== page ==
Review: Hot Tub Time Machine

I generally consider myself a connoisseur of highbrow intellectual pursuits. My bookshelves are stocked with great works of philosophy, science and literature, many of which I have flipped through. I subscribe to The Atlantic Monthly, listen to NPR and linger in coffeehouses. Barking Carnival is bookmarked on my copy of Firefox, which I prefer to the proletarian Internet Explorer. I read JUGGS for the articles (which are about juggs).

But despite my impressive erudition, I am not above a foray into the boorish world of lowbrow humor. Truth be told, I enjoy it, in much the same way Hugh Grant relishes the occasional crackwhore knobjob. My latest crackwhore knobjob, if you will, was a viewing of Hot Tub Time Machine at the Alamo. And it may very well have been the best BJ I've ever had from a grimy crackwhore. Figuratively, of course.

HTTM will be released in theaters later this month, and television ads are already running. I advise you to ignore them. While the ads set out the basic premise of the movie, they seriously undersell its comedic value. Simply put, this is a very funny movie that stands up to repeated viewings (I may have enjoyed it more the second time around).

The basic premise should be obvious from the title. Having grown apart, a group of lifelong friends - Adam (John Cusack), Nick (Craig Robinson) and Lou (Rob Corddry) - are reunited by Lou's arguable suicide attempt. As therapy for their friend, Nick and Adam propose a trip to Kodiak Valley, the site of the group's former glory days. Upon arriving, the guys find that their old stomping grounds have lost their luster, but at least one thing remains: the hot tub.

After a night of drinking in the tub, the gang wakes up in 1986. Hilarity ensues. See the trailer for more.

Sure, it's a stupid plot. But the movie is completely self-aware - witness Nick's signature line from the TV ads: "It must be some kind of... hot tub... time machine. [knowing glance at camera]." Contrast HTTM with the overblown, self-indulgent Avatar, which was based on an equally ridiculous premise while remaining completely oblivious to its own preposterous underpinnings. In fact, HTTM explains the logic behind its sci-fi physics as thoroughly and believably as does Avatar. But, unlike Avatar, Hot Tub Time Machine transcends its absurdities and provides 90 minutes of entertainment.

HTTM is possibly the best inane comedy since Old School. In fact, the two movies are very similar. A group of friends with Peter Pan syndrome indulge in an absurd return to the apex of their carefree youth. Rob Corddry's Lou is basically a detestable version of Ferrell's Frank the Tank. Corddry was one of my favorite correspondents during his time on The Daily Show, and I'm glad to see him translate his talents to the silver screen. His performance is a highlight. Cusack, like Luke Wilson, plays the straight man fighting through the jackassery that goes on around him. Robinson's character is basically Darryl from The Office, but it's a role he plays well and typecasting is a forgiveable offense when, as here, it works.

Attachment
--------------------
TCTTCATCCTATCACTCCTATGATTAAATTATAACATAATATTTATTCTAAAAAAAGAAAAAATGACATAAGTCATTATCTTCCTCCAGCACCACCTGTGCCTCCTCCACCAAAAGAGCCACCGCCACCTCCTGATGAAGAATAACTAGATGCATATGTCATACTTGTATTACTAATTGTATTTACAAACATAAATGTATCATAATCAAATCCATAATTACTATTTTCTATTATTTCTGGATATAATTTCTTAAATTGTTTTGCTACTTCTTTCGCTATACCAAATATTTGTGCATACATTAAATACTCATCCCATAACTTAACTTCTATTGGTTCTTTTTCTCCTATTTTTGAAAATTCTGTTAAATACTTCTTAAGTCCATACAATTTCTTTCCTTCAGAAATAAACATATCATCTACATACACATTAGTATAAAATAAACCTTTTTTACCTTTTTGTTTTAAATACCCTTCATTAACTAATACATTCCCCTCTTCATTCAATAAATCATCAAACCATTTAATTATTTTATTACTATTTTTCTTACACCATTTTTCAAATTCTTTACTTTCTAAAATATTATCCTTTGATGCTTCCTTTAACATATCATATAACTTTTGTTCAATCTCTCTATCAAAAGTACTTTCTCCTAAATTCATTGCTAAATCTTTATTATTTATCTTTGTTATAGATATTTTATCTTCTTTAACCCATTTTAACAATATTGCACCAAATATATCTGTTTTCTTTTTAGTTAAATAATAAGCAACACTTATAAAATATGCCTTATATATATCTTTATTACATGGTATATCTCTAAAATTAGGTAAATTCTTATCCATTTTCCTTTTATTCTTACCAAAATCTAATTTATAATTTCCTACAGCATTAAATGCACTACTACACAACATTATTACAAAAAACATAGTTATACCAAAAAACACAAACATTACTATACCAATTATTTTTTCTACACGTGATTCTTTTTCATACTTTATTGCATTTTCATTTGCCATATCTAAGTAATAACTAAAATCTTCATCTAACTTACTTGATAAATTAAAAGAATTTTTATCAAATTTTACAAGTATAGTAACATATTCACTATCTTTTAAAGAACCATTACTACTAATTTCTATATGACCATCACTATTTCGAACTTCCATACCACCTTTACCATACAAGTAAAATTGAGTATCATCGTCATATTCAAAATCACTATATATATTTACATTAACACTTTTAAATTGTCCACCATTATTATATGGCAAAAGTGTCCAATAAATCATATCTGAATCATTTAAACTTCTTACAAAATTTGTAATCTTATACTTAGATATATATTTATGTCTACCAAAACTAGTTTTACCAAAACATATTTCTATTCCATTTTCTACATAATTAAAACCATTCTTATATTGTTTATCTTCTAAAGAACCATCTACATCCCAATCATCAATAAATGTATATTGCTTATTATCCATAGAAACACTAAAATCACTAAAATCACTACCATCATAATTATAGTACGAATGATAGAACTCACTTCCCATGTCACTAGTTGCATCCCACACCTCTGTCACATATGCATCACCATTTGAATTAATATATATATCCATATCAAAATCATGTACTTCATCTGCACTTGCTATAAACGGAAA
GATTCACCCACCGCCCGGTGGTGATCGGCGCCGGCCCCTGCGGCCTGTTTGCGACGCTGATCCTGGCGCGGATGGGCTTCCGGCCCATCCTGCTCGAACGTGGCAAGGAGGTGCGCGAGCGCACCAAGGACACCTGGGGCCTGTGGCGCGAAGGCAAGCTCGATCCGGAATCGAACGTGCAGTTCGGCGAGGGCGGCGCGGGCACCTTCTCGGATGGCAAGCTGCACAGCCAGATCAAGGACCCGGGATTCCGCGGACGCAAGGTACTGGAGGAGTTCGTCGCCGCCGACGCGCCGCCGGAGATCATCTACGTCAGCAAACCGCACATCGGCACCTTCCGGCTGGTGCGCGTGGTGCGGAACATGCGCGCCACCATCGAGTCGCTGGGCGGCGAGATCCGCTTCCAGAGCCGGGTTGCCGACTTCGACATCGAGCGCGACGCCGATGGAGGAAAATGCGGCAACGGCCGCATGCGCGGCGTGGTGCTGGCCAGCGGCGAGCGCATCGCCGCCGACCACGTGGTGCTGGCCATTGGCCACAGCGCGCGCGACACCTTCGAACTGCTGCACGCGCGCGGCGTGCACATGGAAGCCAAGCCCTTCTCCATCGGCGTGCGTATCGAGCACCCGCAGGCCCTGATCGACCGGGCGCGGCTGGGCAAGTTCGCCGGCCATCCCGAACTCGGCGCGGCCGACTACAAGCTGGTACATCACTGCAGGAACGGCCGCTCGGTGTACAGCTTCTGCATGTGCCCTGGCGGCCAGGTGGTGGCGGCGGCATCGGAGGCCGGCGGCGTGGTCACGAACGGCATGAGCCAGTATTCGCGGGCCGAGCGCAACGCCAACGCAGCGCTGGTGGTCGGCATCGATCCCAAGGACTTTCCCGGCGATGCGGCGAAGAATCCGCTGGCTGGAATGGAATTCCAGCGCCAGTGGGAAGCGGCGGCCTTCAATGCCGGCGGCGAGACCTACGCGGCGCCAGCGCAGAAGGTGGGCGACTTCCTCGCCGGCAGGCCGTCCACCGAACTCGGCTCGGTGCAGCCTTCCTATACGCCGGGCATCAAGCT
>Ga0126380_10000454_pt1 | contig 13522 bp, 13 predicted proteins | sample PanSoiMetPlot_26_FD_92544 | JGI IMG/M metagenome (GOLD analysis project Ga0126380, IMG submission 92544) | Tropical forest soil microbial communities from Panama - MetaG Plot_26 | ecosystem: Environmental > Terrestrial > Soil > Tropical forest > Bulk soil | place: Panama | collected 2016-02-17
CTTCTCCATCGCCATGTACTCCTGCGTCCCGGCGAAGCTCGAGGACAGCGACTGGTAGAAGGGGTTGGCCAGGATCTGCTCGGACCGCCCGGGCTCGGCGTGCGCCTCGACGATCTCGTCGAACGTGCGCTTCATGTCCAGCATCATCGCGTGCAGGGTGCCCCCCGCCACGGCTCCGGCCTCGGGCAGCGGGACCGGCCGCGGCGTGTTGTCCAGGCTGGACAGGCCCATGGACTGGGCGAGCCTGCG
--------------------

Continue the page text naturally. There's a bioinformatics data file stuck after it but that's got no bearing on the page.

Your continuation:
Also like Old School, Hot Tub Time Machine gives men a new meme set with which we can simultaneously entertain each other and baffle our female life partners. Without revealing too much, you can expect the following lines to infect guy talk for the next several years:

"What? Guys do that. Guys do that!"

"...a classy one."

"What's up, fags?"

Quotability is a hallmark of comedies that withstand the test of time. Caddyshack, The Big Lebowski, Airplane! - all yielded a bevy of quotable lines that resonate with the male humor id. This is why I expect The Hangover to eventually vanish from our collective consciousness, even though it was an enjoyable movie. I saw it. I enjoyed it. But I can't remember a single funny line from the movie, and I haven't heard or read it quoted.

So much could have gone wrong with this film. The time travel gimmick could have overshadowed the comedy. A pointless love story could have dominated the second half of the movie. The writers could have relied on cheap kitsch jokes ("Look at how funny people's clothes and hair were in the 80s!") for the humor. Somehow, these pitfalls were averted and the result is one hell of a funny flick.

If you're looking for a good laugh, I highly recommend Hot Tub Time Machine. It's inane, crass and irresistably funny. So funny, in fact, that I plan to see it a third time as soon as it releases. It's best viewed at the Alamo Drafthouse, or some equivalent alcohol-serving theater, with a group of drunken idiot friends. BC readers all have such a group at their disposal or, more likely, serve as someone else's drunken idiot friend. To paraphrase yet another quotable line from Hot Tub Time Machine: You're assholes. But you're our assholes.

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